With the tight credit market, those loans coming due in 2009 face a tough hurdle. With higher low to value and debt service coverage ratios, increasing capitalization rates, declining net operating income and the increasing risk premium associated with hotels in the short term, property values will decline. Some lenders will require additional equity, others will simply refuse to renew the loan. This will provide a great opportunity for equity funds to acquire undercapitalized hotels at discounts of up to 25 percent to 50 percent of replacement costs.

[Patel, franchisee] The banking industry is not giving any money to hotels. I’m a good customer for them and I’m having a difficult time.

Frankly, loans to cover periods of negative cash flow from hotel operations are the toughest to obtain. My take on the situation is that banks won’t lend any money for a hotel’s operational needs.

Loans for hotel expansions are a little easier. If banks know the area very well, they see that occupancy has not gone down (as a general rule it has gone down), that a property has good cash flow and that hotel wants to capitalize on the market by adding  more rooms to the hotel so they can make more revenue, then yes, my bank seems to be interested in lending.

Question: Can you tell me where a hotel operator should be focusing to best cope with the current downturn in the business cycle?

[Bloss, chain CEO] Right now you don’t want to go to the point where it puts a burden on expenses. Hotel owners need to reinvest in areas that really affect guests, but that are not typically capital intensive. Capital intensive is not as prudent as being more attentative to customers and property. Let’s face it, you can pull up to the most beautiful property, but if the grass is dead and brown up front, your first impression is that management is lackadaisical. Now spend a hundred dollars on fertilizer and pretty flowers, that perception changes for very little money.

We are innovative and we care about our customers. I told you that we are nine years old, but our agreements are year-to-year. Our average member has been with us seven years.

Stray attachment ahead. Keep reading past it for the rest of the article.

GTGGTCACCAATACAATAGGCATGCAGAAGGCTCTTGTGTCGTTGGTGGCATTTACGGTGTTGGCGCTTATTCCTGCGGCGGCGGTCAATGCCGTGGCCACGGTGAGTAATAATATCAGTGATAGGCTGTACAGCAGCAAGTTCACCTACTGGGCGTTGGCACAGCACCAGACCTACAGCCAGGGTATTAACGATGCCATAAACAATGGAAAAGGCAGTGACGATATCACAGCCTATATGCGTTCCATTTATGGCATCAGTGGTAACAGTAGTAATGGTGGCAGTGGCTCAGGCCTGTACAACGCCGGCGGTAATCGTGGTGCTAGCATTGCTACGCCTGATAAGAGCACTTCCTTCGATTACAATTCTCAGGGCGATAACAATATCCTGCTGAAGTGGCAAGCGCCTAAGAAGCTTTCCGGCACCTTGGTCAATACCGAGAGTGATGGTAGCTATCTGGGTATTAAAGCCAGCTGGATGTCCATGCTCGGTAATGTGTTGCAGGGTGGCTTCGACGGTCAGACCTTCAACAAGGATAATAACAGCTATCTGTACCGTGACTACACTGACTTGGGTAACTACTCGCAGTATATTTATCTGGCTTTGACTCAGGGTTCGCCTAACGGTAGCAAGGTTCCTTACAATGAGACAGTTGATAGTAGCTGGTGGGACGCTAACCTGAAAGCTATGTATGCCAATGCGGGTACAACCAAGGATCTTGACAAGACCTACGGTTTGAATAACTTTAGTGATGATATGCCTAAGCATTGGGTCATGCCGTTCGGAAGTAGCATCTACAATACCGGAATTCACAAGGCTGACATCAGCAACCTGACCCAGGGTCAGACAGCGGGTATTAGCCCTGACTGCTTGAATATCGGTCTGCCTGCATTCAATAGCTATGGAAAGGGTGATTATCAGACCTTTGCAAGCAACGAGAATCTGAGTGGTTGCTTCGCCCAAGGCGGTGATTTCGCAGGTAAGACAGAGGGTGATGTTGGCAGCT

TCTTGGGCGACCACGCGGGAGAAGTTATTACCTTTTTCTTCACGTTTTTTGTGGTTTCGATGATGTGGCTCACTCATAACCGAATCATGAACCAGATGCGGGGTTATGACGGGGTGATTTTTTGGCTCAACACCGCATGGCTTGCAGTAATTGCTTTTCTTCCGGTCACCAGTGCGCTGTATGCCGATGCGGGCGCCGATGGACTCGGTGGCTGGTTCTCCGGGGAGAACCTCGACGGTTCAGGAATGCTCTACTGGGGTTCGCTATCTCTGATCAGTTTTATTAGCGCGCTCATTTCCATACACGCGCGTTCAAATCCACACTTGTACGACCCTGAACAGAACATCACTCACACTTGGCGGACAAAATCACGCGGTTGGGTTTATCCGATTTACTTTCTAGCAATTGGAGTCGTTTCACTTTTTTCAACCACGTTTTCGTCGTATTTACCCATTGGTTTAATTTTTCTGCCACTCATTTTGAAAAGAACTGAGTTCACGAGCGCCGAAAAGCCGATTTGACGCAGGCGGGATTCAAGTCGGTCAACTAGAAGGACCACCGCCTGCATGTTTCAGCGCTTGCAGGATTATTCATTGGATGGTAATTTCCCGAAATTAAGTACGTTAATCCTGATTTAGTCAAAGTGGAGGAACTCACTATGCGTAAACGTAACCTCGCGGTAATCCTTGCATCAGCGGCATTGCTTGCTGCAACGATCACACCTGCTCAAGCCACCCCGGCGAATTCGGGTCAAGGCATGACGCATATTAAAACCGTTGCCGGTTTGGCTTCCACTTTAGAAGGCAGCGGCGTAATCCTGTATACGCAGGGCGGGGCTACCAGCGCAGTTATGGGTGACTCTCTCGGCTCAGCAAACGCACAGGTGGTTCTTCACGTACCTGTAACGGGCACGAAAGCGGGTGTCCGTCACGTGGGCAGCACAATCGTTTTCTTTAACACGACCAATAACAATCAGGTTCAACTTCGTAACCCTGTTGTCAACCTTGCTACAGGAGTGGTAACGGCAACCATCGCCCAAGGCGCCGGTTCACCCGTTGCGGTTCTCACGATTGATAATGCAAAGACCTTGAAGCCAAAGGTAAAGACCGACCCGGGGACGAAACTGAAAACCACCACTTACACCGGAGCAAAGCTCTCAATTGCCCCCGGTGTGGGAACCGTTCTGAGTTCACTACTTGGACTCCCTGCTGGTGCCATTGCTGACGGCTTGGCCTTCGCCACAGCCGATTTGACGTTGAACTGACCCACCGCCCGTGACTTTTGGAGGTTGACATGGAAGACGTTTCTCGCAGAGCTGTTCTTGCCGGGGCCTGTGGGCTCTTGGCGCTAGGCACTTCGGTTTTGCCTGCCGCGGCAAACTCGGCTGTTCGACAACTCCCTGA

In California there is news of a drug cartel, border control and gang wars going on in Tijuana, Mexico. We have an ABVI premier property an hour south in Ensenada, Mexico that has been a member for seven years. He called me up and said, “Roger, I’m dying.” He says that normally he’d be running 98 percent occupancy. "I’m lucky if I have 17 percent now. The only people I get are locals. Tourism has dropped. Can you help me through these difficult times?”

"Send me a letter. I’ll send it to the advisory board [that is made up of members]," I told him.

What they’ve done is deferred membership fees until he gets back on his feet. What other brand would do that?

I’m not waiving them, I’m just deferring the fees without interest. It’s an interest-free loan. What other company is going to do that?

Anyhow, you probably can tell that I love who we are and I love what I do and I’m thrilled what we were able to do to the industry.

[Smith, consultant] Keeping your property in good condition and maintaining guest satisfaction. Work with employees to arrange flexible work hours based on peak demand periods.

[Patel, franchisee] I think the best thing to do nowadays is to make sure that my hotel ADR (average daily rate of a room) does not drop. In regard to occupancy rate, Atlanta is down about 10-15 percent. Florida is down about 40 percent. The Myrtle Beach area is the same story-about 40 percent down. A lot fewer people are traveling, so if I cut my room rates, I am double dipping into my bottom line. I may get a few more guests, but competition will soon catch up. And raising prices again when this soft economy is over is slow and difficult.

The best thing to do is to reduce costs. I’m trying to be more conservative with my utilities. I’m trying to cut down on overtime. I’m also trying to manage cash flow as best I can by cutting supply costs. I want just enough inventory so my cash isn’t tied up on the shelves.

This article has been reposted from Blue MauMau. View the article on Blue MauMau’s small business and franchise news website here.